• grated zest of 1 organic lemon

To Finish

  • 1 tbsp milk, full fat 
  • 1 egg yolk (M), free range or organic
  • almonds, slivered or sliced, or both (optional)

Preparation

  1. In a mixing bowl cream together the butter and sugar. Add eggs and salt, beat well.
  2. In another bowl whisk together the spelt flour with the almond flour, baking powder, cinnamon, nutmeg, cloves and grated lemon zest.
  3. Add the butter mixture to the flour mixture and mix just until the dough comes together.
  4. Wrap the dough in kitchen wrap and let it rest in the refrigerator for about an hour.
  5. Then take the dough out of the fridge and form logs with the dough, wrap the logs in kitchen wrap and place in the refrigerator again overnight (at least an hour will also work if you are short of time).
  6. The following day (or after an hour), take the dough logs out of the refrigerator. Line two baking sheets with baking parchment.
  7. Pre-heat the oven to 180°C (356°F), cut the dough into slices and place on prepared baking sheet.
  8. Brush with egg wash and sprinkle with almonds (optional).
  9. Bake for about 12 to 15 minutes or until golden brown.
  10. Let cool on wire racks.



Nervenkekse nach Hildegard von Bingen

Zutaten

(für ca. 80 Plätzchen, je nach Größe der Kekse)

Für den Teig

  • 150g Butter (Zimmertemperatur)
  • 200g Rohrzucker
  • 2 Eier (M), Bio oder Freiland (Zimmertemperatur)
  • eine Prise feines Salz
  • 300g Dinkelmehl (Type 630) 
  • 200g Mandeln (geschält und gemahlen)
  • 1 TL Weinstein Backpulver
  • 5g Ceylon Zimt, gemahlen
  • 5g Muskatnuss, frisch gerieben
  • 1 Msp Nelken, gemahlen (zirka 1g)
  • Abrieb von ½ Bio-Zitrone

Zum Bestreichen (optional)

  • 1 EL Milch 
  • 1 Eigelb
  • Mandeln, gestiftelt oder gehobelt

Zubereitung

  1. Die Butter schaumig rühren und mit dem Zucker, den Eiern und Salz gut verrühren.
  2. Das Mehl mit den gemahlenen Mandeln mischen, dann Backpulver, Zimt, Muskatnuss, Nelken und Zitronenabrieb dazu geben und nochmals gut mischen. 
  3. Die Mehlmischung zu der Buttermischung geben und zu einem homogenen Teig verkneten. 
  4. Den Teig in Folie wickeln und im Kühlschrank für etwa 1 Stunde kaltstellen.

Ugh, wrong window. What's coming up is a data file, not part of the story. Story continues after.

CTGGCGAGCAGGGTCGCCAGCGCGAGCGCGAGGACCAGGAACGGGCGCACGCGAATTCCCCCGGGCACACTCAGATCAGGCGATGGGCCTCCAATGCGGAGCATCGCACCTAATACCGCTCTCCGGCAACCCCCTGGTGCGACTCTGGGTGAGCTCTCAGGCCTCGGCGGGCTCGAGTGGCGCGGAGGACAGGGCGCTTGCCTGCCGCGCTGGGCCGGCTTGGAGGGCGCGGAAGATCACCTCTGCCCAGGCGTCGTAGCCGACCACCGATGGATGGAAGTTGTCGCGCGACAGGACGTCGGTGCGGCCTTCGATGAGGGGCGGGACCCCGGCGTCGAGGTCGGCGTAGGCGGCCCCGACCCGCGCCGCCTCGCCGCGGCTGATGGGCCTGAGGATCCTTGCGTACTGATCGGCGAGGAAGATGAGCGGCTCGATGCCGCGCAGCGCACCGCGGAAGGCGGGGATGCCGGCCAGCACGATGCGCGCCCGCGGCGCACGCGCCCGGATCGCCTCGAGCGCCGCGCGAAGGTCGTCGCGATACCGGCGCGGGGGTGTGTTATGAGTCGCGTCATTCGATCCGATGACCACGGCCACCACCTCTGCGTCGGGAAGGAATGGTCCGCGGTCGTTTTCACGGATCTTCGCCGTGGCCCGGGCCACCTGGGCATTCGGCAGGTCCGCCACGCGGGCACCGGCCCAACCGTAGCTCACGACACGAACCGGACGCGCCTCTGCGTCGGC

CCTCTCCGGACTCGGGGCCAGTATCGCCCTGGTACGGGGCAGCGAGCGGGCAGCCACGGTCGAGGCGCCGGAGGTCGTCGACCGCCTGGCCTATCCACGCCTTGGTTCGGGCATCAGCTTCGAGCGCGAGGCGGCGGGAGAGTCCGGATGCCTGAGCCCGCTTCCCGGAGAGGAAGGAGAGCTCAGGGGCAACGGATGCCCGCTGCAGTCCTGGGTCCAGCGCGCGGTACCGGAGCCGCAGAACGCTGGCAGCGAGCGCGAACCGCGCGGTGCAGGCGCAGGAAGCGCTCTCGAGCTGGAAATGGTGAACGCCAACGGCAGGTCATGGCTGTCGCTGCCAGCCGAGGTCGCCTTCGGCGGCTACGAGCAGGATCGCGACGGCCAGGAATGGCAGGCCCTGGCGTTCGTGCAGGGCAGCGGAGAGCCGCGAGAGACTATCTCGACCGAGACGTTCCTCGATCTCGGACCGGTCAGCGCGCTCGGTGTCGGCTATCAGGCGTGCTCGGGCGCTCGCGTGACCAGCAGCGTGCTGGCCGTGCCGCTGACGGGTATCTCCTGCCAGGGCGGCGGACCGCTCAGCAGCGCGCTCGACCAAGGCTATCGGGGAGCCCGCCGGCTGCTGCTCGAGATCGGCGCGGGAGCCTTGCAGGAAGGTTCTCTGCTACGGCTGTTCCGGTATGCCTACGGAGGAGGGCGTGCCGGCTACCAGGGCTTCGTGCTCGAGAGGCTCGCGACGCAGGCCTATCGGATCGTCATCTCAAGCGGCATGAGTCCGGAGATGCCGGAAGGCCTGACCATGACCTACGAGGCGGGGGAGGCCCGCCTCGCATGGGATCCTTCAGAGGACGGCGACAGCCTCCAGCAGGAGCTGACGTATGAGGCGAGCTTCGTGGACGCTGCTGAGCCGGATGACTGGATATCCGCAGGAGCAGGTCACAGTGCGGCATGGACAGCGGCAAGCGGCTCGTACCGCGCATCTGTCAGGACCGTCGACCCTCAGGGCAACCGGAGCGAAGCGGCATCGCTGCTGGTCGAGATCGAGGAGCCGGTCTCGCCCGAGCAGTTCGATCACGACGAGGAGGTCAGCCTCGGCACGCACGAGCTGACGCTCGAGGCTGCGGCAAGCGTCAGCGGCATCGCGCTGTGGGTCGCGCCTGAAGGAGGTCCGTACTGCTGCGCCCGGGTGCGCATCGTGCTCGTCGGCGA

5. Dann den Teig zu Rollen formen (Durchmesser 4 Zentimeter), die Teigrollen nochmals in Folie wickeln und nochmals kaltstellen, am besten über Nacht.
  6. Am nächsten Tag den Backofen auf 180°C vorheizen. Zwei Backbleche mit Backpapier belegen.
  7. Die Teigrollen in 0,5 Zentimeter dicke Scheiben schneiden, auf die vorbereiteten Backbleche legen, mit Milch und verquirltem Eigelb bestreichen, dann wahlweise mit gestiftelten oder gehobelten Mandeln dekorieren.
  8. Im vorgeheizten Ofen etwa 12 bis 15 Minuten backen oder bis die Kekse goldbraun sind.
  9. Danach auskühlen lassen und in einem verschließbaren Glas oder Dose aufbewahren.



Please note that this blog post is part of my series for a local/regional radio station, where, throughout the years, I present festive bakes that are closely tied to various holidays and seasons. If you are interested, have a LOOK & LISTEN (in German) HERE.


The various recipes of my series can be found here:
  • in January, for Three Kings Day (Dreikönigstag) two kinds of Galette des Rois (Dreikönigskuchen) (HERE)
  • for Lent (Fastenzeit) Lenten Soup with Lenten Beugel (Fastenbeugel) (HERE)
  • for Good Friday (Karfreitag) the delicious Hot Cross Buns (HERE)
  • for Pentecost /Whitsun (Pfingsten) the fun Allgäu Bread Birds (Allgäuer Brotvögel) (HERE)
  • for the beginning of the summer vacation, the lovely Sacristains (Almond & Sugar Puff Pastry Sticks) (HERE)
  • for St Christopher's Day (St Christophorus), the energy-packed Müsli Power Bars (Müsli Energieriegel) (HERE)
  • for Mary's Assumption Day (Mariä Himmelfahrt) my Tear & Share Herb Bread (Kräuterbrot) (HERE)
  • for Mary’s Birthday (Mariä Geburt) some very pretty Mary’s Sweet Rolls (Süße Marienküchlein) (HERE)
  • for Thanksgiving (Erntedankfest) a delicious and seasonal Thanksgiving Apple Tart with Frangipane (Erntedank Apfeltarte mit Mandelcreme) (HERE)
  • for Halloween a Pumpkin Spice Bundt Cake (Kürbis-Gewürzkuchen)
  • for St Martin's Day (Martinsfest) the cheerful Sweet Dough Men (Weckmänner) (HERE)
  • for St Andrew's Day (Andreastag) a classic Petticoat Tails Shortbread (HERE)
  • for Christmas Day (Weihnachten) these Traditional German Gingerbread (Elisenlebkuchen) (HERE
  • for New Year's Eve New Year's Eve Pretzel (Neujahrsbretzel)
  • for Candelmas Day (Mariä Lichtmess) some delightful Navettes de Saint Victor (HERE)
  • for Carnival Season (Karneval) these lovely Carnival Doughnuts (Karnevals-Krapfen) (HERE
  • for St Patrick's Day a traditional Irish Brown Soda Bread (Irisches Sodabrot)(HERE
  • for St Joseph's Day a long-forgotten but thankfully re-discovered Sweet Cotton Bread (Baumwollbrot)(HERE
  • for Palm Sunday (Palmsonntag) these very pretty Palm Pretzels (Palmbrezel) (HERE)
  • for Easter Sunday (Ostersonntag) an Easter Brunch at Home with Tarte Flambée (Flammkuchen) (HERE)
  • for the Month of May (Marienmonat Mai) these elegant Visitandines de Nancy (HERE
  • for Pentecost/Whitsun (Pfingsten) festive Beignets (Heiliggeistkrapfen) (HERE
  • for St John's Day (Johannistag) these sweet St John Cakelettes (Johannisküchlein) (HERE)
  • for St Margaret’s Feast Day (Margaretentag)the delightful teacake called St Margaret’s Cake (Margaretenkuchen) (HERE)
  • for St Hildegard's feast day these wonderful spice cookies called Cookies of Joy (Nervenkekse)(HERE
  • for Michaelmas (Michaelistag) buttery Sablés du Mont-Saint-Michel (Buttergebäck)(HERE) - more delicious treats to come very soon.